Host: Mark Pitt

October 25

Friday 2:30pm
210 Robeson Hall

(poster)

Prof. Michael Schull (University of CO and UNC-Chapel Hill)

"Where do Galaxies End?

I will review recent observations and theoretical estimates of the spatial extent of galaxies. Galaxies are defined as systems of stars and gas embedded in extended halos of dark matter and formed by the infall of smaller systems. Their sizes are determined by gravitational structures, gas dynamics, and chemical enrichment in heavy elements produced by stars and blown into extragalactic space by galactic winds. The full extent of galaxies remains poorly determined. The “virial radius” and “gravitational radius” provide estimates of the separation between collapsed structures in dynamical equilibrium and external infalling matter. Other measurements come from X-ray emission and ultraviolet absorption lines from metal-enriched gas in galactic halos. Astronomers have now identified large reservoirs of baryonic matter in the circumgalactic medium (CGM) and intergalactic medium (IGM) that contain 50-70% of the cosmological baryons formed in the Big Bang. The extent of the bound gas and dark matter around galaxies such as our Milky Way is approximately 200 kpc (650,000 light years). Investigations of physical processes at the “edge of galaxies” are crucial for interpreting new observations of the CGM and IGM, and their role in sustaining the star formation in galaxies.

Host: Nahum Arav

November 2019
November 1

Friday 2:30pm
210 Robeson Hall

(poster)

Prof. Ewelina Hankiewicz (Theoretical Physics, University of Wurzgburg)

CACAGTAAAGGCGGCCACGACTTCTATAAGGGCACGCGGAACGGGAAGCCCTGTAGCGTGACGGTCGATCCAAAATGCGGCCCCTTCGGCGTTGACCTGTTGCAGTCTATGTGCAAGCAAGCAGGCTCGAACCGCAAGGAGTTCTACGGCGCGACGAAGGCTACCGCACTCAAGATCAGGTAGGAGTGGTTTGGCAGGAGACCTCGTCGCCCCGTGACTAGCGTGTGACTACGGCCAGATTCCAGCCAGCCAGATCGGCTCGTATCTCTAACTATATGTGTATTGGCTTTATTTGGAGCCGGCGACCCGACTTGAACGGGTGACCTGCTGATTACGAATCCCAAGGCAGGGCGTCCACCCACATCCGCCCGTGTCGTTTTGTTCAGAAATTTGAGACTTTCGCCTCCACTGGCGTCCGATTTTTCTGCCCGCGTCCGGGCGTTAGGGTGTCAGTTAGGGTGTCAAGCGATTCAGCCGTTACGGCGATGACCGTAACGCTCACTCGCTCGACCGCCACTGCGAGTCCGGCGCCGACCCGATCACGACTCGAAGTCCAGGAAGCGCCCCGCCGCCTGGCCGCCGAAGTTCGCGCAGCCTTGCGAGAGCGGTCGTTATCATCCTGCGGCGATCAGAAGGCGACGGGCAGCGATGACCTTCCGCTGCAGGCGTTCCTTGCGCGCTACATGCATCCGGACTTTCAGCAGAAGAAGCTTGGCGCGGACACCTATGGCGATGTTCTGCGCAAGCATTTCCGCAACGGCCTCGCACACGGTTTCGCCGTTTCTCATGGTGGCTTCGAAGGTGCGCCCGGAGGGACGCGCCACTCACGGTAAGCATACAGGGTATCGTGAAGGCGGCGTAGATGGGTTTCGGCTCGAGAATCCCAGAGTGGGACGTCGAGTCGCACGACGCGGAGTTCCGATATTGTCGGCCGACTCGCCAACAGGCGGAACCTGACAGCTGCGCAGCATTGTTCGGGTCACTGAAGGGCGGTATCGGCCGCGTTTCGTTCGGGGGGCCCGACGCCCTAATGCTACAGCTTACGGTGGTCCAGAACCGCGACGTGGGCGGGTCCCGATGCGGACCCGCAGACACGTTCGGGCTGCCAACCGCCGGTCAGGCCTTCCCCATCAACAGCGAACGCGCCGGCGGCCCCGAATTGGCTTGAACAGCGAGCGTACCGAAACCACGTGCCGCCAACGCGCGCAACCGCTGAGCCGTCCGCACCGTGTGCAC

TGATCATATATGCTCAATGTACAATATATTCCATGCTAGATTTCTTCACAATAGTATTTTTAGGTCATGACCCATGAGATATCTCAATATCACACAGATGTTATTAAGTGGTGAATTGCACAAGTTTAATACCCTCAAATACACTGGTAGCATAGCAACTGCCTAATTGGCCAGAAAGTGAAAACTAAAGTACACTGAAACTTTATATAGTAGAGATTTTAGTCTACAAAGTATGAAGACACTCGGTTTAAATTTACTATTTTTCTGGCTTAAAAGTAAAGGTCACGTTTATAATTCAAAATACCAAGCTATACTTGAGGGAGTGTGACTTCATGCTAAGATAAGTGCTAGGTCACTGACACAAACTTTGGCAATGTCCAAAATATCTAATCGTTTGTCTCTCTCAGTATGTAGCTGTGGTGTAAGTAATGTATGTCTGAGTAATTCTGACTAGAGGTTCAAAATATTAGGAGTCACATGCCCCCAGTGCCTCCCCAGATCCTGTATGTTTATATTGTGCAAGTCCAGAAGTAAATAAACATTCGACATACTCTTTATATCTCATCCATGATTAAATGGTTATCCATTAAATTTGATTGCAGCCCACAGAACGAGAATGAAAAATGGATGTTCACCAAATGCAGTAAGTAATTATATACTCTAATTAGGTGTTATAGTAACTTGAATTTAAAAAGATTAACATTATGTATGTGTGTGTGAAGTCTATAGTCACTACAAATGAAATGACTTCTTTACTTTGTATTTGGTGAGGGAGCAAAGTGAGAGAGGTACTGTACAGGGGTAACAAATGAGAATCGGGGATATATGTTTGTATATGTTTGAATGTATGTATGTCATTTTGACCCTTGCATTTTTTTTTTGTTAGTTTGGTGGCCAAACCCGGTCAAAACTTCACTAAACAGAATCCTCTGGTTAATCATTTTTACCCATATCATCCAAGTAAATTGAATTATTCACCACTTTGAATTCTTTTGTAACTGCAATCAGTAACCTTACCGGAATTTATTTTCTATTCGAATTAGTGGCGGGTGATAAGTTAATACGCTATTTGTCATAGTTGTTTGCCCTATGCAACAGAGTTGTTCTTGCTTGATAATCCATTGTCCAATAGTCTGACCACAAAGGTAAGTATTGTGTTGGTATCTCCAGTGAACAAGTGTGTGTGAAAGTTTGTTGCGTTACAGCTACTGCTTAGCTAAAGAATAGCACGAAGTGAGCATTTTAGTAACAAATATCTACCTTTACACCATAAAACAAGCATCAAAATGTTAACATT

"Unconventional Superconductivity in Topological Insulators and Rashba 2DEGS"

A topological insulator in the proximity to an s-wave superconductor is the prefect material to detect signatures of Majorana fermions. S-wave superconductor on the top of the surface states of 3D TI generates s-wave and p-wave pairing mixture in the surface state due to the spin-momentum locking [1,2]. We predict that in the Josephson junction setup, namely superconductor (S) /surface state of topological insulator/superconductor (S), existence of this p-wave component leads to novel features in transport like superconducting Klein tunneling i.e. the perfect transmission of hybridized Majorana states for normal incidence, the non-sinusoidal current phase relation [2] and unusual phase-dependent thermal conductance [3]. Further, we propose the experimental setups to observe signatures of Majorana fermions in the ac Josephson effect on TI hybrid structures [4] and in phase controlled Josephson junctions based on Rashba 2DEGs [5,6]. [1] L. Fu and C. L. Kane, Phys. Rev. Lett. 100, 096407 (2008). [2] G. Tkachov and E. M. Hankiewicz, Phys. Rev. B 88, 075401 (2013). [3] B. Sothmann and E. M. Hankiewicz Phys. Rev. B 94, 081407(R) (2016); B. Sothmann, F. Giazotto, and E. M. Hankiewicz New J. Phys. 19, 023056 (2017). [4] F. Dominguez, O. Kashuba, E. Bocquillon, J. Wiedenmann, R. S. Deacon, T. M. Klapwijk, G. Platero, L. W. Molenkamp, B. Trauzettel, and E. M. Hankiewicz Phys. Rev. B 95, 195430 (2017). [5] H. Ren, F. Pientka, S. Hart, A. T. Pierce, M. Kosowsky, L. Lunczer, R. Schlereth, B. Scharf, E. M. Hankiewicz, L. W. Molenkamp, B. I. Halperin and A. Yacoby, Nature 569, 93(2019). [6] B. Scharf, F. Pientka, H. Ren, A. Yacoby, and E. M. Hankiewicz Phys. Rev. B 99, 214503 (2019).